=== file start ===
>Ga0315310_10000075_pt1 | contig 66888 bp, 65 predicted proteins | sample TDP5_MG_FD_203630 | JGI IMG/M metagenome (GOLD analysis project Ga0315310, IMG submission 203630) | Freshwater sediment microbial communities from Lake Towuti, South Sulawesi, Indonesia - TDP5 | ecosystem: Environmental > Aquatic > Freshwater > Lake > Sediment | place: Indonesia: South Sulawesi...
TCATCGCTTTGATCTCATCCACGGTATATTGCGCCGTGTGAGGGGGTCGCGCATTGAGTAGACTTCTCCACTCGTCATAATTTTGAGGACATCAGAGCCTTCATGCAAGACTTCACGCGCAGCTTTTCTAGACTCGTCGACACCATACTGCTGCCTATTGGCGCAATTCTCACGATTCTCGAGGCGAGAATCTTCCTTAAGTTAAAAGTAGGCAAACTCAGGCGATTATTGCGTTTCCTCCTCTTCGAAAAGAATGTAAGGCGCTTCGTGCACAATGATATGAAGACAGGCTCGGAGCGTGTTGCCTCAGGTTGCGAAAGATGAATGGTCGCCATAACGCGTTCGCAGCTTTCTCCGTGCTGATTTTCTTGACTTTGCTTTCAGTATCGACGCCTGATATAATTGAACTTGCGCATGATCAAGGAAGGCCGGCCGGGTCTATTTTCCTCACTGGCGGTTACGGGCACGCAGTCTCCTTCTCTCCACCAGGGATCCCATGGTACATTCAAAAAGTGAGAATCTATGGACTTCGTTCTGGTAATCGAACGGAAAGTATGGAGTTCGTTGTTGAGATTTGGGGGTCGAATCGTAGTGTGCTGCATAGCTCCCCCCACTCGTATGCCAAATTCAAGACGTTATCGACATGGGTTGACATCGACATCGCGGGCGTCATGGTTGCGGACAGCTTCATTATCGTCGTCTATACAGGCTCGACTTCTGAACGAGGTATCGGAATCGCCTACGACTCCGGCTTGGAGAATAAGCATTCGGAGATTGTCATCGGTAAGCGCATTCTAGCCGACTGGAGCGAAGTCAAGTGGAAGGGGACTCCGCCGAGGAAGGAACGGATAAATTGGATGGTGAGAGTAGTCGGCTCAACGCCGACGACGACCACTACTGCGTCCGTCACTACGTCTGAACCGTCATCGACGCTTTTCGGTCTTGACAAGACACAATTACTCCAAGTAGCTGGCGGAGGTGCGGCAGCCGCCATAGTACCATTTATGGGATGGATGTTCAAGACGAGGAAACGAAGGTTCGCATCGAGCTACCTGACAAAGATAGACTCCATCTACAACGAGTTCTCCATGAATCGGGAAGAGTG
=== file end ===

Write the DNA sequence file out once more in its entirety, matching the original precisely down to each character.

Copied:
>Ga0315310_10000075_pt1 | contig 66888 bp, 65 predicted proteins | sample TDP5_MG_FD_203630 | JGI IMG/M metagenome (GOLD analysis project Ga0315310, IMG submission 203630) | Freshwater sediment microbial communities from Lake Towuti, South Sulawesi, Indonesia - TDP5 | ecosystem: Environmental > Aquatic > Freshwater > Lake > Sediment | place: Indonesia: South Sulawesi...
TCATCGCTTTGATCTCATCCACGGTATATTGCGCCGTGTGAGGGGGTCGCGCATTGAGTAGACTTCTCCACTCGTCATAATTTTGAGGACATCAGAGCCTTCATGCAAGACTTCACGCGCAGCTTTTCTAGACTCGTCGACACCATACTGCTGCCTATTGGCGCAATTCTCACGATTCTCGAGGCGAGAATCTTCCTTAAGTTAAAAGTAGGCAAACTCAGGCGATTATTGCGTTTCCTCCTCTTCGAAAAGAATGTAAGGCGCTTCGTGCACAATGATATGAAGACAGGCTCGGAGCGTGTTGCCTCAGGTTGCGAAAGATGAATGGTCGCCATAACGCGTTCGCAGCTTTCTCCGTGCTGATTTTCTTGACTTTGCTTTCAGTATCGACGCCTGATATAATTGAACTTGCGCATGATCAAGGAAGGCCGGCCGGGTCTATTTTCCTCACTGGCGGTTACGGGCACGCAGTCTCCTTCTCTCCACCAGGGATCCCATGGTACATTCAAAAAGTGAGAATCTATGGACTTCGTTCTGGTAATCGAACGGAAAGTATGGAGTTCGTTGTTGAGATTTGGGGGTCGAATCGTAGTGTGCTGCATAGCTCCCCCCACTCGTATGCCAAATTCAAGACGTTATCGACATGGGTTGACATCGACATCGCGGGCGTCATGGTTGCGGACAGCTTCATTATCGTCGTCTATACAGGCTCGACTTCTGAACGAGGTATCGGAATCGCCTACGACTCCGGCTTGGAGAATAAGCATTCGGAGATTGTCATCGGTAAGCGCATTCTAGCCGACTGGAGCGAAGTCAAGTGGAAGGGGACTCCGCCGAGGAAGGAACGGATAAATTGGATGGTGAGAGTAGTCGGCTCAACGCCGACGACGACCACTACTGCGTCCGTCACTACGTCTGAACCGTCATCGACGCTTTTCGGTCTTGACAAGACACAATTACTCCAAGTAGCTGGCGGAGGTGCGGCAGCCGCCATAGTACCATTTATGGGATGGATGTTCAAGACGAGGAAACGAAGGTTCGCATCGAGCTACCTGACAAAGATAGACTCCATCTACAACGAGTTCTCCATGAATCGGGAAGAGTG